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The University of Southampton
Biological Sciences

Maddie Louise Newby BSc Pharmacology 2020

Research Technician in Glycobiology

Maddie Louise Newby's Photo

I joined the University of Southampton in 2017 to study BSc Pharmacology. The choice of optional modules was an alluring aspect that separated Southampton from other universities as it gives you some control over the direction of your studies. As a member of the Biological Sciences Society, I felt part of a cohesive and approachable community which made my transition into university life easy.

In the summer between second and third year I undertook a 4-month placement in Professor Max Crispin’s lab where my research primarily focussed on antibody engineering. This experience massively boosted my independence and supported my studies as I gained first-hand research experience and became familiar with a wide range of techniques that have supplemented my current path towards a research career.

The choice of optional modules was an alluring aspect that separated Southampton from other universities as it gives you some control over the direction of your studies. As a member of the Biological Sciences Society, I felt part of a cohesive and approachable community which made my transition into university life easy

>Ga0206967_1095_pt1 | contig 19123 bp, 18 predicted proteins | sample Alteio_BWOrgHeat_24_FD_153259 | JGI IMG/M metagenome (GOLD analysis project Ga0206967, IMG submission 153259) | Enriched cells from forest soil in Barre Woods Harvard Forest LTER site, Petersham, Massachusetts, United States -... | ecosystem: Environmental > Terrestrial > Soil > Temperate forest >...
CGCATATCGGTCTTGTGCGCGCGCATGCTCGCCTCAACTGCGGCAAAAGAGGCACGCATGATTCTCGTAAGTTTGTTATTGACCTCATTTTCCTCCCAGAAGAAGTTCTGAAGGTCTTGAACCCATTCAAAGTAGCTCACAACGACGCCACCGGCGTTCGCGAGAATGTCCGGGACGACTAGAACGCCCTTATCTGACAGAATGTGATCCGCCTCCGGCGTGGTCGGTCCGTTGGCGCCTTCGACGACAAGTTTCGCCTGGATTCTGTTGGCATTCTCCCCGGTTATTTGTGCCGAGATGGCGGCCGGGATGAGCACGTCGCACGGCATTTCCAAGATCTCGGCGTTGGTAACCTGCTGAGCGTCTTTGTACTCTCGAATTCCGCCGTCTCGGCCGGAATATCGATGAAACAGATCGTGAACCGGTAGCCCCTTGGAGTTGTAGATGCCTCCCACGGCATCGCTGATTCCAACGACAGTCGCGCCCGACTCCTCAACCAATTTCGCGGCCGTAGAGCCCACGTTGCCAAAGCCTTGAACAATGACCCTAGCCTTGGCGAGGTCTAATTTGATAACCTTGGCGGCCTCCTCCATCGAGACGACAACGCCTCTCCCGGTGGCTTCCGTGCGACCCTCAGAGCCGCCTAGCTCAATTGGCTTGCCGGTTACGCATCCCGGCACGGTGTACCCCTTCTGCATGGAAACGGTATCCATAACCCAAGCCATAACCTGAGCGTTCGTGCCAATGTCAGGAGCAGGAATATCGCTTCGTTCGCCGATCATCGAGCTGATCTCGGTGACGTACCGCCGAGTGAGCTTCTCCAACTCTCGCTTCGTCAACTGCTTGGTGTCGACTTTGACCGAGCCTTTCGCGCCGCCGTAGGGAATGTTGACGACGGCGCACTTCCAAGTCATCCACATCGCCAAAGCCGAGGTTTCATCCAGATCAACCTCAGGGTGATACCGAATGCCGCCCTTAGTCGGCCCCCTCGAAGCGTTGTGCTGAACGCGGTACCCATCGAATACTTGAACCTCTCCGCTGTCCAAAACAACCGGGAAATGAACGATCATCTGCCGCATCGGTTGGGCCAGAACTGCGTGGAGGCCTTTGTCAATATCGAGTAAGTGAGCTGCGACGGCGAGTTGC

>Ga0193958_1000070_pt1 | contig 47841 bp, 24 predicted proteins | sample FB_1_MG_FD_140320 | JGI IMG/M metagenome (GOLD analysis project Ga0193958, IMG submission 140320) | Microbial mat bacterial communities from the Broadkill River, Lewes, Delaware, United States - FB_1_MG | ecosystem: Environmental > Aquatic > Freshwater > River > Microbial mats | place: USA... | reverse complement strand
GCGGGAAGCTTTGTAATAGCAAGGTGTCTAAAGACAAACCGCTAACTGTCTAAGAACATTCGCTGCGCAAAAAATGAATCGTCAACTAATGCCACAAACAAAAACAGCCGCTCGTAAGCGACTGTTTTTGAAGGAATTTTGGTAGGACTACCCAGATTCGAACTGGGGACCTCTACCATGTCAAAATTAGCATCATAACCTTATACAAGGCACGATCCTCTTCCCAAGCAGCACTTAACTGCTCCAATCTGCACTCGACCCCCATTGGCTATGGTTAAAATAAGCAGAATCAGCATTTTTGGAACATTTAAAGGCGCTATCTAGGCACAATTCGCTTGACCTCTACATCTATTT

Since graduating, I have been working as a research technician under the supervision of Professor Max Crispin. The group investigates and exploits protein glycosylation for construction of HIV immunogens and breast cancer immunotherapies. I began working when research was heavily focussed on SARS-CoV-2 and the team had been collaborating with the Birmingham partnership. I expressed and purified recombinant viral Spike glycoprotein which was used for the optimisation of a sensitive anti-IgG/A/M SARS-CoV-2 antibody test, launched by the Binding Site. For this, I was awarded the Student Contribution to Pharmacology Prize by the British Pharmacological Society. I hope to use the experience I’ve collected (and will continue to develop) to pursue a PhD in antiviral therapeutics.

Make the most of the time you have at uni to explore hobbies – join societies and classes! Or like me, instead of proactive activities, adopt an obsessive baking hobby.

P.S. don’t use Wikipedia as your primary source of information and stop going to the library with your friends if you actually want to do work!

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